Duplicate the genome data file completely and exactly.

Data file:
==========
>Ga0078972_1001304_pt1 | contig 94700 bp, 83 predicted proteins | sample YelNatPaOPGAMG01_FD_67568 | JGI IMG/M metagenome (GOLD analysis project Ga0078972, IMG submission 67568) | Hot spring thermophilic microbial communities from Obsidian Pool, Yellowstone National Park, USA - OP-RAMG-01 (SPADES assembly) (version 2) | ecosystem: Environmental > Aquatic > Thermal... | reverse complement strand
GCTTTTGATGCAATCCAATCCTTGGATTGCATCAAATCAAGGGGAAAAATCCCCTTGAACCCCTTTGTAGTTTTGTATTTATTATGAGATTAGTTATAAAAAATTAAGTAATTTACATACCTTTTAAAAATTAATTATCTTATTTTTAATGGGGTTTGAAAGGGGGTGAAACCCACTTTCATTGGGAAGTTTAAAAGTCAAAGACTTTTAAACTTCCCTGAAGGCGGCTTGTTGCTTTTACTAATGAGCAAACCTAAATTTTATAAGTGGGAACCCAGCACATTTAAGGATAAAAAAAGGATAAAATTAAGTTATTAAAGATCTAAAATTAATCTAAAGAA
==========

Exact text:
>Ga0078972_1001304_pt1 | contig 94700 bp, 83 predicted proteins | sample YelNatPaOPGAMG01_FD_67568 | JGI IMG/M metagenome (GOLD analysis project Ga0078972, IMG submission 67568) | Hot spring thermophilic microbial communities from Obsidian Pool, Yellowstone National Park, USA - OP-RAMG-01 (SPADES assembly) (version 2) | ecosystem: Environmental > Aquatic > Thermal... | reverse complement strand
GCTTTTGATGCAATCCAATCCTTGGATTGCATCAAATCAAGGGGAAAAATCCCCTTGAACCCCTTTGTAGTTTTGTATTTATTATGAGATTAGTTATAAAAAATTAAGTAATTTACATACCTTTTAAAAATTAATTATCTTATTTTTAATGGGGTTTGAAAGGGGGTGAAACCCACTTTCATTGGGAAGTTTAAAAGTCAAAGACTTTTAAACTTCCCTGAAGGCGGCTTGTTGCTTTTACTAATGAGCAAACCTAAATTTTATAAGTGGGAACCCAGCACATTTAAGGATAAAAAAAGGATAAAATTAAGTTATTAAAGATCTAAAATTAATCTAAAGAA